That’s not to say there aren’t issues. One of my pet peeves in formatting is when one character’s actions are in the same paragraph with another’s dialogue, and this happens here. Sometimes I had to read these paragraphs twice. Not sure if that will be fixed in the final version. I also think the middle section—where Aela trains and Brynne learns more about what becoming a princess asks of her—could have been longer and better developed. Honestly, though, these are so minor that didn’t take away from my enjoyment.

I heartily recommend this one, especially to fantasy fans who are looking for more female-driven stories or readers looking for something a little bit different. Though I don’t think diversity could ever be a bad thing, it’s a very natural part of this story. It seems like Ross paid close attention to how they represented characters of different race, sexuality, and ability.

Many thanks to NetGalley, A.E. Ross, and NineStar Press for the advanced e-copy.  Even though I received a free copy in exchange for an honest review, I already ordered the paperback so I can reread it and then loan it to my friends. That’s how much I loved this book.

Friday, December 22, 2017

FRIDAY FIVE: Favorite Visual Media of 2017

That is a long way of saying "TV and movies" (even though most of these are TV shows). These are in no particular order, and, as far as the television shows, they're not particular to 2017.

Orphan Black
This show is a roller coaster. I came to it a little bit late, watching all of season 1 on Amazon Prime right after season 2 began. It took me a couple episodes to get into it, but once I did, I was hooked. The premise of clones fighting for their autonomy appeals to me as a sci-fi fan, and I love that it centers around women, but the biggest draw is Tatiana Maslany, who is incredibly talented. I've watched all 50 episodes, and I still find myself forgetting that one person plays all those characters. The show came to an end this summer, and it was one of the most satisfying series finales I've ever seen. I love that they took the time to wrap up the plot and then show us the aftermath and how each character is affected and moves on. I'm sad to see it go, but I love the five seasons it gave me.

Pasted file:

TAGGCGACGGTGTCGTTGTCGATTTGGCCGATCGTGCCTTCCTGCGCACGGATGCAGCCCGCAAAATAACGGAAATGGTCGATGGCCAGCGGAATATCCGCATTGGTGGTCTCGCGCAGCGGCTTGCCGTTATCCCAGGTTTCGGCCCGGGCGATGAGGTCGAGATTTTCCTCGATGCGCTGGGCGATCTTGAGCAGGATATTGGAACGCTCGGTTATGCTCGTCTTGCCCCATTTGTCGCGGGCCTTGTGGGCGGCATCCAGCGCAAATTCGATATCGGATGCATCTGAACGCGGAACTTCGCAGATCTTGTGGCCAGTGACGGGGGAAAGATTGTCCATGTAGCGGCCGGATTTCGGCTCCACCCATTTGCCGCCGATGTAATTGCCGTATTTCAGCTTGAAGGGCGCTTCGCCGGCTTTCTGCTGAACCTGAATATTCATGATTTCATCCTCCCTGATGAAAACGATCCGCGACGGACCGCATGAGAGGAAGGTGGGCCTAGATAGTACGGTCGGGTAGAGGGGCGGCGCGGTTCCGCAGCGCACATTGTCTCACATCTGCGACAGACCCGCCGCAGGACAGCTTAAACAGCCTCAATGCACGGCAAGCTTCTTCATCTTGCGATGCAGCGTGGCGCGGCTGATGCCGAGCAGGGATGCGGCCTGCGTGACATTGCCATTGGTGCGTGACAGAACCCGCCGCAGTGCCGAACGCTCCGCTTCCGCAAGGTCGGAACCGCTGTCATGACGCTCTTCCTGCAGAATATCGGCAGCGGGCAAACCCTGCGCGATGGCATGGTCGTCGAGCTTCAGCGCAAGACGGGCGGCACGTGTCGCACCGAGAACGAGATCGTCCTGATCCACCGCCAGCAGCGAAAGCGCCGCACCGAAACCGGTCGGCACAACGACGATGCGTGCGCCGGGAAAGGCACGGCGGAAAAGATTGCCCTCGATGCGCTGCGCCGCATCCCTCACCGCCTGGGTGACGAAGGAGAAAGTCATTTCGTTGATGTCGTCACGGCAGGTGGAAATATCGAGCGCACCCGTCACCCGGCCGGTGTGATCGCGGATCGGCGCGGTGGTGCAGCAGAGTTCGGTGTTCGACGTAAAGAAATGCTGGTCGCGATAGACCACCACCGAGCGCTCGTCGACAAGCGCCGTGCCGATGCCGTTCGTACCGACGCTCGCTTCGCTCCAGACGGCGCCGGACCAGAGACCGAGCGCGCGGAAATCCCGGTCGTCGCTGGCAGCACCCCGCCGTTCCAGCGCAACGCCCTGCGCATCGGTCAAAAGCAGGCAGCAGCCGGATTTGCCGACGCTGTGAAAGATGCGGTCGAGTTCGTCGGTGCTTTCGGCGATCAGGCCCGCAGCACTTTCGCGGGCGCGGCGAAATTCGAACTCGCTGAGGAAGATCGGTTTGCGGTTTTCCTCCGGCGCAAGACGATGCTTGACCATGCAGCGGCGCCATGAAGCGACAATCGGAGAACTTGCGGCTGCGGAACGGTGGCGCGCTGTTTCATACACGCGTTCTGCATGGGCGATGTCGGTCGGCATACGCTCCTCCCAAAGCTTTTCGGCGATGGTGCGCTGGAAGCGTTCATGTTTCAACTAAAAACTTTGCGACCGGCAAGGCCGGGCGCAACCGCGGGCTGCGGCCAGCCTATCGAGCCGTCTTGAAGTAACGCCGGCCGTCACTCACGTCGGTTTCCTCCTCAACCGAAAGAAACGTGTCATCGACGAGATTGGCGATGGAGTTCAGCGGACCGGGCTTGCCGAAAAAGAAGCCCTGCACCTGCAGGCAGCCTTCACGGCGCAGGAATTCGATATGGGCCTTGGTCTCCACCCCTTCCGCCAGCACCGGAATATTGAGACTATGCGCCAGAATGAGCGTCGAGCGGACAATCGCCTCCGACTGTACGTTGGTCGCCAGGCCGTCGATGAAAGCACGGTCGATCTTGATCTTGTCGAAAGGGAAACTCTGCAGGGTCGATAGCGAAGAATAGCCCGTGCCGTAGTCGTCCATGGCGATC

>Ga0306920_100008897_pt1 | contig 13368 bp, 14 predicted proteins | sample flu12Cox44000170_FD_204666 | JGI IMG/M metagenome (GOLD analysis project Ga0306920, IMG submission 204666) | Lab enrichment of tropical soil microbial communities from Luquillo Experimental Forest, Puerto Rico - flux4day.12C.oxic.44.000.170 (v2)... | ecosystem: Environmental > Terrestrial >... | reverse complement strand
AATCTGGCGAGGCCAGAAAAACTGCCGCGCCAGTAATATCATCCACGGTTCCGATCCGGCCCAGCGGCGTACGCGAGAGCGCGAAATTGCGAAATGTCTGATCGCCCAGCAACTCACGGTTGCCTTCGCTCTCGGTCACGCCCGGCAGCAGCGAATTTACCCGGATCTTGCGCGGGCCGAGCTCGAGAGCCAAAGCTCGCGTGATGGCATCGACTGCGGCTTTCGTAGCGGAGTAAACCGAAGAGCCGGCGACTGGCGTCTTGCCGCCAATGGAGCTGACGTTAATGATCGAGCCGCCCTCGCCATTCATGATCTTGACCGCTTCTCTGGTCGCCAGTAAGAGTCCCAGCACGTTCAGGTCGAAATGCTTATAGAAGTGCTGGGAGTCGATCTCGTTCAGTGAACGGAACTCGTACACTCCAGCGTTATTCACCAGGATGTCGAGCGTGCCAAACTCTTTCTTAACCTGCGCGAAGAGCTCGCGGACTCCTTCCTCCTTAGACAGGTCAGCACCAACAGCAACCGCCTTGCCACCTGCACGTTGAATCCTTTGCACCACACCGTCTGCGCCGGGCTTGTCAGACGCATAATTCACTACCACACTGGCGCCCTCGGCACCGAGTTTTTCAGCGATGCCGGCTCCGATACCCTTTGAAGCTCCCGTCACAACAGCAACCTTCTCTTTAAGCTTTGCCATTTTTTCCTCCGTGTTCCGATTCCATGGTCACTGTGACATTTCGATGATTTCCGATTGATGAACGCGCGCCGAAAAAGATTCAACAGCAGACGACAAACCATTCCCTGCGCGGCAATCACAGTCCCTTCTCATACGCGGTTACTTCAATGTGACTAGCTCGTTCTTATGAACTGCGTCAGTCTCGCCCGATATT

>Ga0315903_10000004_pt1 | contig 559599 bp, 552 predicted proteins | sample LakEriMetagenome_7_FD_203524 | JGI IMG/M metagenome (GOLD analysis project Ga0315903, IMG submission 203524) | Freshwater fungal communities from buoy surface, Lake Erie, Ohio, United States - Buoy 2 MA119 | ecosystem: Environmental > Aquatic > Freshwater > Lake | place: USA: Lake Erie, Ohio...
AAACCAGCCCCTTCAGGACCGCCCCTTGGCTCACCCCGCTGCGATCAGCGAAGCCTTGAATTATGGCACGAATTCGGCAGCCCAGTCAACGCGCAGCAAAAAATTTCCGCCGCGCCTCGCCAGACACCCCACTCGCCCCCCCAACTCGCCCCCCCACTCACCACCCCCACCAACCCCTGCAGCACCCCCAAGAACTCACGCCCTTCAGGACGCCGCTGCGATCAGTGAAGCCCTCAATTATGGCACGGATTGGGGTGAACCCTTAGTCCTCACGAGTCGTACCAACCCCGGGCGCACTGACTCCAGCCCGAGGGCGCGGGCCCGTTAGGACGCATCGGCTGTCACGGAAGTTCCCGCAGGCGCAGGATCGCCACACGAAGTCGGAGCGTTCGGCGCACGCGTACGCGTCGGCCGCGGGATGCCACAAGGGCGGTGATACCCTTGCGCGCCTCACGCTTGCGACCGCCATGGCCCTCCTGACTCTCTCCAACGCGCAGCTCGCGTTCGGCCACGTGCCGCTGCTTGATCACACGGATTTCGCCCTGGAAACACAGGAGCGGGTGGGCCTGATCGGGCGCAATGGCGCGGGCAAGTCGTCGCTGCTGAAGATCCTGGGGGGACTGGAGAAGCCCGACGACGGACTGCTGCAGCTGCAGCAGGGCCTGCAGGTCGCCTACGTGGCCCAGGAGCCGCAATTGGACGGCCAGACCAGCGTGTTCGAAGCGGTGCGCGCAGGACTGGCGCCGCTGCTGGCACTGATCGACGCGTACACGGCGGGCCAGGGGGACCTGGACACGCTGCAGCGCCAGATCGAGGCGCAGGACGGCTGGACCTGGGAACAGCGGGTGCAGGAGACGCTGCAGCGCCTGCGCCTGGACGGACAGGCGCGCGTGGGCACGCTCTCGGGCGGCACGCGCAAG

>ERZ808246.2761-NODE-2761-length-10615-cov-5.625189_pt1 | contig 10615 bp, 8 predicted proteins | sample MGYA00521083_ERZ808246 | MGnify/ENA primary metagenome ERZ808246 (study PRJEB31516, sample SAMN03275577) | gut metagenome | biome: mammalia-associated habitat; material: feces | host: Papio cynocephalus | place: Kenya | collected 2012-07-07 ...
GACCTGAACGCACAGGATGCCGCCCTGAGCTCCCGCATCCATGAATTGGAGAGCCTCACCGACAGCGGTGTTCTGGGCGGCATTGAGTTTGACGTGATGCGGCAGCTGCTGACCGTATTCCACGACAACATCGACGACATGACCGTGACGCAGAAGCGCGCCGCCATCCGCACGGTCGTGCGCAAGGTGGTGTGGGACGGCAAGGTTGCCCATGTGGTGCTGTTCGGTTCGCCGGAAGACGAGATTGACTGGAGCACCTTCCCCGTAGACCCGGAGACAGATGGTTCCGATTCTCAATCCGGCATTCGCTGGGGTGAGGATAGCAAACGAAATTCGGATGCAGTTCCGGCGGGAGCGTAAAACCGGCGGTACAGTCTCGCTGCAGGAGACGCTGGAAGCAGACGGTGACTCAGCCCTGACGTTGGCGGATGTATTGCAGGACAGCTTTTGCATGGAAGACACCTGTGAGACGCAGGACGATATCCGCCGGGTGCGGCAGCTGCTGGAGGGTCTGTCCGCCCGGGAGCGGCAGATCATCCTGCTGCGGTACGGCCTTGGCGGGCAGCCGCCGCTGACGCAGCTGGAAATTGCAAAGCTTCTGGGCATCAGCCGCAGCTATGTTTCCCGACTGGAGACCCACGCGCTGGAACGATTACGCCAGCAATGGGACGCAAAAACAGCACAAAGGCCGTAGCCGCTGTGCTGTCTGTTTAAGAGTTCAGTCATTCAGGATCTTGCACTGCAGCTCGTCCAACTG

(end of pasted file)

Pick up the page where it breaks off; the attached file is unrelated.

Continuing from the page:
Wonder Woman
I've been a big fan of Supergirl since the first season, and I've been waiting a long time for a female-led superhero story on the big screen. I loved the setting and story in this one. I was a little disappointed that Diana's entourage was all men, but I did like that they weren't all white men. I thought it was refreshing, too, that Diana's strength and power ultimately come from love. It turns the tired old tropes of "strength as isolation" and "women have to be like men to be strong" on their heads. Looking forward to the sequel, but I'm hoping it has more women in the ensemble and that, even though it takes place decades later, somehow keeps Etta Candy in the cast!

I never mention mystery as one of my favorite genres because it never really occurs to me that it is, but recently, I realized that I read and watch a lot of them. It's partly the mystery and the satisfaction that comes with solving it (whether I guess the culprit correctly or not) and partly that I'm morbidly fascinated by evil. I like these stories especially, though, when the lead investigators, either professional or amateur, are intriguing. I'm not really a David Tenant fan (although he kind of won me over here, at least by season three), but I do love Ellie. In addition to the characters, I love the small-town setting and the seaside scenery, the music, and the way the writing lets the story breath.

The Great British Baking Show
Not only do I love baking, but I love how everyone in this show is nice to each other (except Paul. I could leave Paul). I don't want to be friends with anyone who doesn't like this show.

Dark Matter
There's not a lot I can say about this show that I haven't said already HERE. It's strong, character-drive science fiction that satisfies me both as a writer and a viewer. SyFy canceled it prematurely, and I'm going to miss it. I hope it lives on in a different form, and I hope I see the actors again on my screen very soon.

UPDATE: I can't believe I forgot Power Rangers. It was delightful, and I love it, and I've watched it over and over.

Tuesday, December 19, 2017


I saw The Last Jedi on opening night with a few friends. I'm still trying to process whether I like it or not, especially because I can't view it just from one perspective. As a writer, I like to dissect the plot and characters, and as a writer, I know how difficult it is to juggle all your characters and storylines in a sequel.  As I woman, I look at the female representation of the film. And as a fan, I just want to enjoy the film experience. So, this is my attempt to work through my feelings for this film. I think the best way to do that is list my likes and dislikes. Spoilers abound, so beware.